Breaking Down Barriers
Tufts literacy expert Maryanne Wolf has pioneered ground-breaking research that has led to advances in dyslexia testing and treatment.
In Finland, a child with dyslexia writes his name for the first time. In Israel, a four-year-old is tested for reading disabilities before entering kindergarten. In Somerville, Mass., a second-grader learns to read with the help of a new intervention program. Around the world, children are being tested and treated for dyslexia more successfully than ever before—thanks in part to Child Development Professor Maryanne Wolf's ground-breaking work at the Tufts Center for Reading and Language Research (CRLR).
"Everything we do involves making knowledge come to life for children," says Wolf, who has directed the center—which is an affiliate of Tufts' Eliot Pearson Department of Child Development—since 1995. "We have a lot to learn from the dyslexic brain. It teaches us [what elements] have to be there in order to read."
According to Wolf, the brain never evolved to read. Rather, reading reveals how the brain "rearranges older structures devoted to linguistic, perceptual and cognitive regions to make something new." Children with dyslexia have a range of difficulties that prevent this, but are often gifted in other areas, including all forms of pattern-finding, art and architecture. She points out that many successful artists, sculptors, radiologists and entrepreneurs have a history of dyslexia, and children and adults with dyslexia often think "outside the box."
At the center, Wolf develops and evaluates state-of-the-art intervention techniques to help children overcome barriers to reading. "All of us at the center want to understand what is the best possible set of interventions that we can possibly design for different children," she says.
Through two large grants from the National Institute for Child Health and Human Development, Wolf helped to develop the RAVE-O (Retrieval, Automaticity, Vocabulary, Engagement with Language, Orthography) Program, an experimental, research-based intervention program that is geared toward young elementary school children. The results, which will be released this year, show that this program is more effective than other programs in developing reading comprehension and fluency skills.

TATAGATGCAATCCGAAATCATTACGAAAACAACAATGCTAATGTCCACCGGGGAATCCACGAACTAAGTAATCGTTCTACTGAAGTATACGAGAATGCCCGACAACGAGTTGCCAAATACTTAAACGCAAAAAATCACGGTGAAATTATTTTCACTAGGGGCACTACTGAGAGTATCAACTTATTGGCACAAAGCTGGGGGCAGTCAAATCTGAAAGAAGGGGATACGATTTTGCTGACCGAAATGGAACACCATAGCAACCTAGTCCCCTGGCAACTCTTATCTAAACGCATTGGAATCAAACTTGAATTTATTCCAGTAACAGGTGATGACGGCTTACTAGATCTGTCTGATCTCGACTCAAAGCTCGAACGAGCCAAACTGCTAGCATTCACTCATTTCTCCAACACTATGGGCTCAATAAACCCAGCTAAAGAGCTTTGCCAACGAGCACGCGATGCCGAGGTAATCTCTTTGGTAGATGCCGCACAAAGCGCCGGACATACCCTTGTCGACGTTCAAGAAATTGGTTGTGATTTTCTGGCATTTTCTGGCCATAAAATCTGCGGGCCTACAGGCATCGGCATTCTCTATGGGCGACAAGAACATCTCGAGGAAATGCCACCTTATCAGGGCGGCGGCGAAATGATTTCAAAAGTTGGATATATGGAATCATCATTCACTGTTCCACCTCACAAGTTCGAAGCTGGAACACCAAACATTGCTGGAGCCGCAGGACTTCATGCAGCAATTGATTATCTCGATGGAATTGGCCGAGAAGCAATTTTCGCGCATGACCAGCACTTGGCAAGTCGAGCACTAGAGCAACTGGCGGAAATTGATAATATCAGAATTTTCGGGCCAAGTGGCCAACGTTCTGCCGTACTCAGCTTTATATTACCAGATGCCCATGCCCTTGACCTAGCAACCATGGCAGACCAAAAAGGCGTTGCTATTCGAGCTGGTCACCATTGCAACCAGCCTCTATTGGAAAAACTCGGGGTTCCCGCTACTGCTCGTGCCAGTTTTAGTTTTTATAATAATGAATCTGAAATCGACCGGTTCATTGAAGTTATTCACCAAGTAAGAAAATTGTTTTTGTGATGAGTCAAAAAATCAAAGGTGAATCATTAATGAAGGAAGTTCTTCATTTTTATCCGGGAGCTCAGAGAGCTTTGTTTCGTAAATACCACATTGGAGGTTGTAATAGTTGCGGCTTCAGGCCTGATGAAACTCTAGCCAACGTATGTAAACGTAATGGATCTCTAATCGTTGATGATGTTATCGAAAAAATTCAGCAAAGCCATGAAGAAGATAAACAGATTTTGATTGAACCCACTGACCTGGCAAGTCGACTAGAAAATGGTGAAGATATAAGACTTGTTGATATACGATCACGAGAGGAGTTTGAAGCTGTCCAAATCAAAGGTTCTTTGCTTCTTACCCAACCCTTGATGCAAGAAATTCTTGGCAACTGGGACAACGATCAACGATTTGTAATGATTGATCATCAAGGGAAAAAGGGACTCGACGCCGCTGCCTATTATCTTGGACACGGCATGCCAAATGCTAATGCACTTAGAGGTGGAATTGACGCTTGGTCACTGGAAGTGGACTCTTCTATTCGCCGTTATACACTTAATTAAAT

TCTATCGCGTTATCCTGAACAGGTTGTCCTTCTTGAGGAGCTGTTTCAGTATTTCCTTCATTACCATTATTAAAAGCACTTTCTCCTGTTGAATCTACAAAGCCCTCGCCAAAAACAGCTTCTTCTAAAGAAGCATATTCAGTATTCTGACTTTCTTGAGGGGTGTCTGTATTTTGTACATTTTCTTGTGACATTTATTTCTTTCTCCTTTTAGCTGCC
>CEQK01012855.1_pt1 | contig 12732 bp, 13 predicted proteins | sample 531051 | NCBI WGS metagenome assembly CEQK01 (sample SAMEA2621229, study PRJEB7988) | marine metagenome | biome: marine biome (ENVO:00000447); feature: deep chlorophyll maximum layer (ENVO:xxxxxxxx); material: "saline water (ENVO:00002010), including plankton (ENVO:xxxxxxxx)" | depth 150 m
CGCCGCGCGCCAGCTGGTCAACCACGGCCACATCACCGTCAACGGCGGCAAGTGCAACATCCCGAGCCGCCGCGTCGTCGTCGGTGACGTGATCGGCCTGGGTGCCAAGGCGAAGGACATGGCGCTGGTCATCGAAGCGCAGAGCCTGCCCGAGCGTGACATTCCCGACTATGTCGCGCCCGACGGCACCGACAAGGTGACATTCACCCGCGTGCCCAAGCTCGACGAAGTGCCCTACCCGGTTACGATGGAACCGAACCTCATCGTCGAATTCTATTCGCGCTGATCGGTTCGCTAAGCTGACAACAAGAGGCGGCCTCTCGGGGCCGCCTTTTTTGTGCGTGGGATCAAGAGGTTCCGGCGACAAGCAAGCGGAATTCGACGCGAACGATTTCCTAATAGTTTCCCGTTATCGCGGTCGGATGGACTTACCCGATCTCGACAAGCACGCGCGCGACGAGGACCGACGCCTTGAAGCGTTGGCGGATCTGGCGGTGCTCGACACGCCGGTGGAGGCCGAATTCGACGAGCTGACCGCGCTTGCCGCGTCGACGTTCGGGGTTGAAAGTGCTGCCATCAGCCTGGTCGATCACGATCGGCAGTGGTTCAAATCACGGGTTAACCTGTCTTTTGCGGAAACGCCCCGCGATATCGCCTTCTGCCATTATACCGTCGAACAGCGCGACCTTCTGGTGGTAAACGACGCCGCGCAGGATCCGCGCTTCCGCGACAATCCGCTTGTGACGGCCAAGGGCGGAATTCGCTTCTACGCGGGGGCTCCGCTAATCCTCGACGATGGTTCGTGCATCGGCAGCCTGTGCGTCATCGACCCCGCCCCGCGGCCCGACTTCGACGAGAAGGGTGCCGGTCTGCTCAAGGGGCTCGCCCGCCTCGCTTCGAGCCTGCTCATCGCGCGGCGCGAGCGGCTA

"It is a singularly encouraging result after 10 years of work by all the members of the center," Wolf says.
A major direction for the center is to provide teachers from around the country with training workshops on these new methods. Another focus is to conduct brain-imaging studies of children with dyslexia before and after the RAVE-O intervention to study how they change as a result.
Another product of Wolf's research—the Rapid Automatized Naming and Rapid Alternating Stimulus (RAN/RAS) Tests—has become an important tool in detecting dyslexia.
"I've tested the RAN/RAS for almost 20 years now," she says about the assessment tool, which she developed along with a neurologist from Johns Hopkins University. The test, which uses letters, numbers, colors and objects to determine if a child is at risk for a reading disability, is "a powerful predictor" of dyslexia, according to Wolf. "It's become a prototype for many other tests."
Wolf explains that these tests and tools are being used in numerous literacy programs around the world to help children who speak languages as diverse as Hebrew, Greek, Chinese, German, Finish, Dutch and Spanish. But some of the center's most interesting work, she points out, takes place in communities nearby Tufts, where undergraduates are tutoring school children.
According to Wolf, members of the Tufts Literacy Corps—an organization that sends tutors to local schools—are trained in cutting-edge dyslexia testing and treatment methods, including RAVE-O. (Read more about the Tufts Literacy Corps)
Wolf points out that because they learn RAVE-O principles, undergraduates in the Tufts Literacy Corps know a great deal more than the average tutor. "This is really solid training," she says.
The initiative dovetails with a broader institutional goal of lending support to local communities and fits with the mission of the Jonathan M. Tisch College of Citizenship and Public Service. (continued)
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Profile written by Michaelann Millrood, Class of 2006
Photos by Tufts University Photo
This story originally ran on Oct. 16, 2006.